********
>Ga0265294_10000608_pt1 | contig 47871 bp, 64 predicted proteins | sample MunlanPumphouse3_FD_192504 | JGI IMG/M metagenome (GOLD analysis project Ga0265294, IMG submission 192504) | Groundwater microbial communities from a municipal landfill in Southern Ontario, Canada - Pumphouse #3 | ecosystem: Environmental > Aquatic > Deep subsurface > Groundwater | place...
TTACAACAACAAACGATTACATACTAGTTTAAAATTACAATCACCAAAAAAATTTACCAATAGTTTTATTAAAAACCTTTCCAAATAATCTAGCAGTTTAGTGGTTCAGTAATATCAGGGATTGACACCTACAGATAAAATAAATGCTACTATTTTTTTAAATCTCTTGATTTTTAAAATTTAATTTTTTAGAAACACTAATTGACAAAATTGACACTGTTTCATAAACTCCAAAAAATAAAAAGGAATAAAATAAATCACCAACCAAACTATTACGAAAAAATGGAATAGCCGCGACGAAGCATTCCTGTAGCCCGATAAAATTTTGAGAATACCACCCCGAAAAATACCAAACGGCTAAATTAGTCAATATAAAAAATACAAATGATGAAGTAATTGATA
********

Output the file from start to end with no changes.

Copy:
>Ga0265294_10000608_pt1 | contig 47871 bp, 64 predicted proteins | sample MunlanPumphouse3_FD_192504 | JGI IMG/M metagenome (GOLD analysis project Ga0265294, IMG submission 192504) | Groundwater microbial communities from a municipal landfill in Southern Ontario, Canada - Pumphouse #3 | ecosystem: Environmental > Aquatic > Deep subsurface > Groundwater | place...
TTACAACAACAAACGATTACATACTAGTTTAAAATTACAATCACCAAAAAAATTTACCAATAGTTTTATTAAAAACCTTTCCAAATAATCTAGCAGTTTAGTGGTTCAGTAATATCAGGGATTGACACCTACAGATAAAATAAATGCTACTATTTTTTTAAATCTCTTGATTTTTAAAATTTAATTTTTTAGAAACACTAATTGACAAAATTGACACTGTTTCATAAACTCCAAAAAATAAAAAGGAATAAAATAAATCACCAACCAAACTATTACGAAAAAATGGAATAGCCGCGACGAAGCATTCCTGTAGCCCGATAAAATTTTGAGAATACCACCCCGAAAAATACCAAACGGCTAAATTAGTCAATATAAAAAATACAAATGATGAAGTAATTGATA